Mom is diagnosed with aggressive cancer that occurred during her pregnancy
December 28, 2016
One mother shares the story of how her "not uncommon" pregnancy turned into one of the most terrifying experiences of her life, according to Women's Health.
Kathleen Lombardo and her husband had struggled to get pregnant for over a year, so when she discovered she was expecting, they were both ecstatic. Despite a diagnosis of gestational diabetes and a bout of flu during her pregnancy, everything went as expected, she wrote in Women's Health in 2014.
Lombardo said the first sign that something wasn't right came moments after the birth of her son, when the nurse noticed that she had two amniotic sacs. The nurses sent the placenta off to pathology and Lombardo promptly forgot about it, she said.
Four weeks postpartum things took a turn for the worse. She began bleeding heavily and had severe stomach cramps. Doctors told her nothing was wrong and refused to see her until her six-week checkup. Lombardo said she felt like something was wrong but trusted the doctors knew what was best, according to Women's Health.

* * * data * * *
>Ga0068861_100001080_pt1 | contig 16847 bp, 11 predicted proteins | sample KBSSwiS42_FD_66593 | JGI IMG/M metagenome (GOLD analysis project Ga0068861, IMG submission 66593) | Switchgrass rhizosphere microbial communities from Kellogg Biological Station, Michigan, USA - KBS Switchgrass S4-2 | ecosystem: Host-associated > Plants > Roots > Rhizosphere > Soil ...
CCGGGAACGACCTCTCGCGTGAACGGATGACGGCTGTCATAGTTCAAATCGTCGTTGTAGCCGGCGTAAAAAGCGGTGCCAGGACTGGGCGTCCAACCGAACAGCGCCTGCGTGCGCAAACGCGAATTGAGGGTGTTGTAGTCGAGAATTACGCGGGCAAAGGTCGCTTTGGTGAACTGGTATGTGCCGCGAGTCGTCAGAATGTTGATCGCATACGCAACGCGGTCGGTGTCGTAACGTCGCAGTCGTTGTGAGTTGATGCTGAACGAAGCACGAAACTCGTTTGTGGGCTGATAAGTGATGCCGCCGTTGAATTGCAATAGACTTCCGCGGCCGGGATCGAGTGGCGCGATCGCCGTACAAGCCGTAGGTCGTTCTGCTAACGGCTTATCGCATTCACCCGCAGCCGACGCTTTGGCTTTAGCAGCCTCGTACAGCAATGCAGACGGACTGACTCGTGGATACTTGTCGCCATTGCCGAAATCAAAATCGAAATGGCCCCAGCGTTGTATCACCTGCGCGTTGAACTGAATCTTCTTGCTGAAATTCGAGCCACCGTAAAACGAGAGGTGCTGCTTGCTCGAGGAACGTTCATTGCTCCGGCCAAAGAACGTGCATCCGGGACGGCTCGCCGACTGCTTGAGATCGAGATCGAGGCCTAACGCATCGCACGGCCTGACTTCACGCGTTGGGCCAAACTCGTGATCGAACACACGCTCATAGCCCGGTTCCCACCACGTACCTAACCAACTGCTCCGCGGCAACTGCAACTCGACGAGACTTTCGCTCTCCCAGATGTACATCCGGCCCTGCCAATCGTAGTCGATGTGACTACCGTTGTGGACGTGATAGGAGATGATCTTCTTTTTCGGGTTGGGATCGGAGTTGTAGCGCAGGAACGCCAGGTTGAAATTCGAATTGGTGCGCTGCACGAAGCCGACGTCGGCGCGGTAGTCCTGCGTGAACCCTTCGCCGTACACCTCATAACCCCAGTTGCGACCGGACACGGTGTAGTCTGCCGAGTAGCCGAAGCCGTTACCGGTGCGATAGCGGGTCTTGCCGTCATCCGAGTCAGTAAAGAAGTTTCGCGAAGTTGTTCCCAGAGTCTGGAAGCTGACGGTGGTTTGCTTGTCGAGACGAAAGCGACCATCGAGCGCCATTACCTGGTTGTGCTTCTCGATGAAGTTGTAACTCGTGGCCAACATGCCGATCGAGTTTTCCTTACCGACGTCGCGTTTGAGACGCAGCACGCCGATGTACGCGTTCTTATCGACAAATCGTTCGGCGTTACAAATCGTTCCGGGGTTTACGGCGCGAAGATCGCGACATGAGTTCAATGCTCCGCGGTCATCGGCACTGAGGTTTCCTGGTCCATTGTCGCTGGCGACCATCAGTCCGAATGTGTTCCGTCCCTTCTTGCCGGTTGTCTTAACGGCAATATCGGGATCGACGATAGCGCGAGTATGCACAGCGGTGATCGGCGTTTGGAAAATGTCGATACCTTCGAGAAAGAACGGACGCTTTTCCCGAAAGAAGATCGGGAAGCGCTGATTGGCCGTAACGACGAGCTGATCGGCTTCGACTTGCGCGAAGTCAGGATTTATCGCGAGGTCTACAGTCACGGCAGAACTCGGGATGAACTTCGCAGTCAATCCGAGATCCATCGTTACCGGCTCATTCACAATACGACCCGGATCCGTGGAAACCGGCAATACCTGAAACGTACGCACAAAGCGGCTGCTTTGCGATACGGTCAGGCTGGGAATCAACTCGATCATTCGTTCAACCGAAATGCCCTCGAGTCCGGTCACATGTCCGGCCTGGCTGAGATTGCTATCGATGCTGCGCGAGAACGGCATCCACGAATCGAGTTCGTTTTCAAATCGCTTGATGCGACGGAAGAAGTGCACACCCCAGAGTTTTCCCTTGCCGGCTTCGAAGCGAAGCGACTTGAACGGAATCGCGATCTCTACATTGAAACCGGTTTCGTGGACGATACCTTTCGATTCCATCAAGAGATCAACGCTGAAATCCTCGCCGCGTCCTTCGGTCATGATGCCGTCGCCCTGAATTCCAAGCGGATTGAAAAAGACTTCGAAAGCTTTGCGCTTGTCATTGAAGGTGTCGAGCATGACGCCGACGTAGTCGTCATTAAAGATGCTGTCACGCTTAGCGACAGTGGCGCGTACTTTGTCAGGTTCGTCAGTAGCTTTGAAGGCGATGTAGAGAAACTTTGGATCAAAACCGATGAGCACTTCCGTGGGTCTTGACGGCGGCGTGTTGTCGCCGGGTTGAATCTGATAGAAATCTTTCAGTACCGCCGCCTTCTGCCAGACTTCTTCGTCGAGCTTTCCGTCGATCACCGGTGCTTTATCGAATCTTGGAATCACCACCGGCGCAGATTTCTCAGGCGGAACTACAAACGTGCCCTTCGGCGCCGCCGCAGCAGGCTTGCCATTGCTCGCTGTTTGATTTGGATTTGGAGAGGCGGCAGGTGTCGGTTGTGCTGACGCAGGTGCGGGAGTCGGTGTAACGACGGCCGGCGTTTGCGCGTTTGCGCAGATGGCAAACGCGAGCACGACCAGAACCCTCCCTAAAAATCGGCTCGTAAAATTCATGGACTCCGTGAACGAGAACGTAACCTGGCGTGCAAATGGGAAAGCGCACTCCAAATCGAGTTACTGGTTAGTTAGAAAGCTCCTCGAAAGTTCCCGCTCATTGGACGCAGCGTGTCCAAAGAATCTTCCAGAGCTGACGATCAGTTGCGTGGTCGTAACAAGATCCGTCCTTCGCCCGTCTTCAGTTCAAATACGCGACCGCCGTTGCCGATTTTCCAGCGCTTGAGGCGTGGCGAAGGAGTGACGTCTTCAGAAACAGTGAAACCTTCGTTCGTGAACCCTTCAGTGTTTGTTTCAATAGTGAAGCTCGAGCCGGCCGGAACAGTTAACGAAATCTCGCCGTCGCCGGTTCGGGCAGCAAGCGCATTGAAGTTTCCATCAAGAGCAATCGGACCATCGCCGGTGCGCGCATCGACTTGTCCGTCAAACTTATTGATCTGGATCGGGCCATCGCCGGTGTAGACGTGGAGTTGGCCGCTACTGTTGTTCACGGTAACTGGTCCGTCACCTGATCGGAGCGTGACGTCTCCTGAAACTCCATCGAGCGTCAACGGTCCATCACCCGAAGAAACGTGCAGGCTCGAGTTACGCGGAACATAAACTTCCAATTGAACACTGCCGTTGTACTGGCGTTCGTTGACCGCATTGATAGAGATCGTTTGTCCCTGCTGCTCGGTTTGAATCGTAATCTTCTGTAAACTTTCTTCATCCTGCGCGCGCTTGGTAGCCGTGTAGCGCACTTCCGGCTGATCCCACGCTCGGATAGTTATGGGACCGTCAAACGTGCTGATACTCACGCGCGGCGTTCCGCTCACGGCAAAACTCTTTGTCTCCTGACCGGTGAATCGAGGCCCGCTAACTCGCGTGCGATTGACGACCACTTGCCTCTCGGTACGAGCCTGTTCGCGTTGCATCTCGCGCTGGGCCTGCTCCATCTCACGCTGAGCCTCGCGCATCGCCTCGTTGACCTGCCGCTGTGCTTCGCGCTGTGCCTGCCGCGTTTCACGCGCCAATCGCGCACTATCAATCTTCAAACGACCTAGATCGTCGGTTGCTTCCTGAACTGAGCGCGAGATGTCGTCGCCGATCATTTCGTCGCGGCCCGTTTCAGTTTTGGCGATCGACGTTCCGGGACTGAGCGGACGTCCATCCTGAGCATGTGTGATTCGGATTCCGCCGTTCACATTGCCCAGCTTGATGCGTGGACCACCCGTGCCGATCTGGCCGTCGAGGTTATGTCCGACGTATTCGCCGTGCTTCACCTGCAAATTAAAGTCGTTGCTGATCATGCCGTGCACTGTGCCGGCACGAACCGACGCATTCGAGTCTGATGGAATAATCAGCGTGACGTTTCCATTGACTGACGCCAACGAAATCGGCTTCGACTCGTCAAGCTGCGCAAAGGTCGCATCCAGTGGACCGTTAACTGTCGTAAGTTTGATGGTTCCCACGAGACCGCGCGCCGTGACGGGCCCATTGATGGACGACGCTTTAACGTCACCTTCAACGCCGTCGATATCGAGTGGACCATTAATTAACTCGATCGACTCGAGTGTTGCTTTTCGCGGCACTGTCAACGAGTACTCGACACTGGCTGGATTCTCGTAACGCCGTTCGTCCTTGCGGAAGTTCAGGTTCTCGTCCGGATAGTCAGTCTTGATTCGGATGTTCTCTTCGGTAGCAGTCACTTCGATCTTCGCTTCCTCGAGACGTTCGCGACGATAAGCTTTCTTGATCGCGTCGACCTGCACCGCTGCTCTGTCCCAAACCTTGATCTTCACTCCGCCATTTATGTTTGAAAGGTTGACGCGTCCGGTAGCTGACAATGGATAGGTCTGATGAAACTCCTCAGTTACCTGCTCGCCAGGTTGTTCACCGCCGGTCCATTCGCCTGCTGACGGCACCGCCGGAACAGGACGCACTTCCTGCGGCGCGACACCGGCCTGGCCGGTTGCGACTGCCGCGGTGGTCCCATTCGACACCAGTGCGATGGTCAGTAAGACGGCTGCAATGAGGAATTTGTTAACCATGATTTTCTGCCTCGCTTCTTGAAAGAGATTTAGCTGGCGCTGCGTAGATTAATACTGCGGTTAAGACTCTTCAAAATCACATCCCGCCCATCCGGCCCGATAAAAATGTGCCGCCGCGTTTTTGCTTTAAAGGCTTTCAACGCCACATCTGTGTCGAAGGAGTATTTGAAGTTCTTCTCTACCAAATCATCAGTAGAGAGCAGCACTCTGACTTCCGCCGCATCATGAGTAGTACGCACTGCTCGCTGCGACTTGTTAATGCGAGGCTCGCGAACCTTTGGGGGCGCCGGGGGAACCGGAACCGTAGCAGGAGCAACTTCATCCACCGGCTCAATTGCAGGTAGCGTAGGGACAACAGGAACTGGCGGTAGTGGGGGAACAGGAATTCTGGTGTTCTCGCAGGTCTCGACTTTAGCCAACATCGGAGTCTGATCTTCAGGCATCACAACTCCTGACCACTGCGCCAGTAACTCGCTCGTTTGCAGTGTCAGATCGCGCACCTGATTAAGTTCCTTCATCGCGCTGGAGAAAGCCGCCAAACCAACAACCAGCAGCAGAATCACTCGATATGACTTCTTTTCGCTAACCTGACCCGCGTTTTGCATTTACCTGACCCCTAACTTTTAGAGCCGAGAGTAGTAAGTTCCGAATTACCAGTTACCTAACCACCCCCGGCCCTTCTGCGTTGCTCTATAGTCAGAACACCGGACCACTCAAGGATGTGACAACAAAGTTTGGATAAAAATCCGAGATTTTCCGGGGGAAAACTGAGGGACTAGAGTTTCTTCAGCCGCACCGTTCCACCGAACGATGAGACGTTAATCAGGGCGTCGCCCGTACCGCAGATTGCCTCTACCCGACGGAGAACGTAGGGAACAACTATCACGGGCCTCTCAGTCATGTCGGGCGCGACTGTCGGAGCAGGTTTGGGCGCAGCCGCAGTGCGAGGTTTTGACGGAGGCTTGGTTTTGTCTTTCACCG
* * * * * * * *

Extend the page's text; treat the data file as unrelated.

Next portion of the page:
At that six-week checkup Lombardo received life-changing news. She had developed choriocarcinoma, a pregnancy-induced cancer that affects roughly 1 in 500,000 people, according to the U.S. National Library of Medicine.
Doctors think she may have developed a molar pregnancy shortly before, or during her successful pregnancy, which developed into cancerous cells.
Lombardo says she was lucky. "My cancer metastasized to my lung. I was lucky because that made me only stage III. If left unchecked, the cancer can spread to the liver, lungs and eventually, the brain," she wrote in Women's Health.
Lombardo underwent 13 rounds of chemotherapy and was unable to touch her son for weeks due to the heavy-duty chemo drugs she was on, she said in Women's Health.
Now Lombardo encourages women to take control of their health, "If you ... feel what I felt — that instinct, that feeling that you couldn't put your finger on — please, tell your doctors that you need to be seen immediately. Don't assume that a quick phone call to an on-call doctor or nurse will suffice if you are sure something is wrong," she said.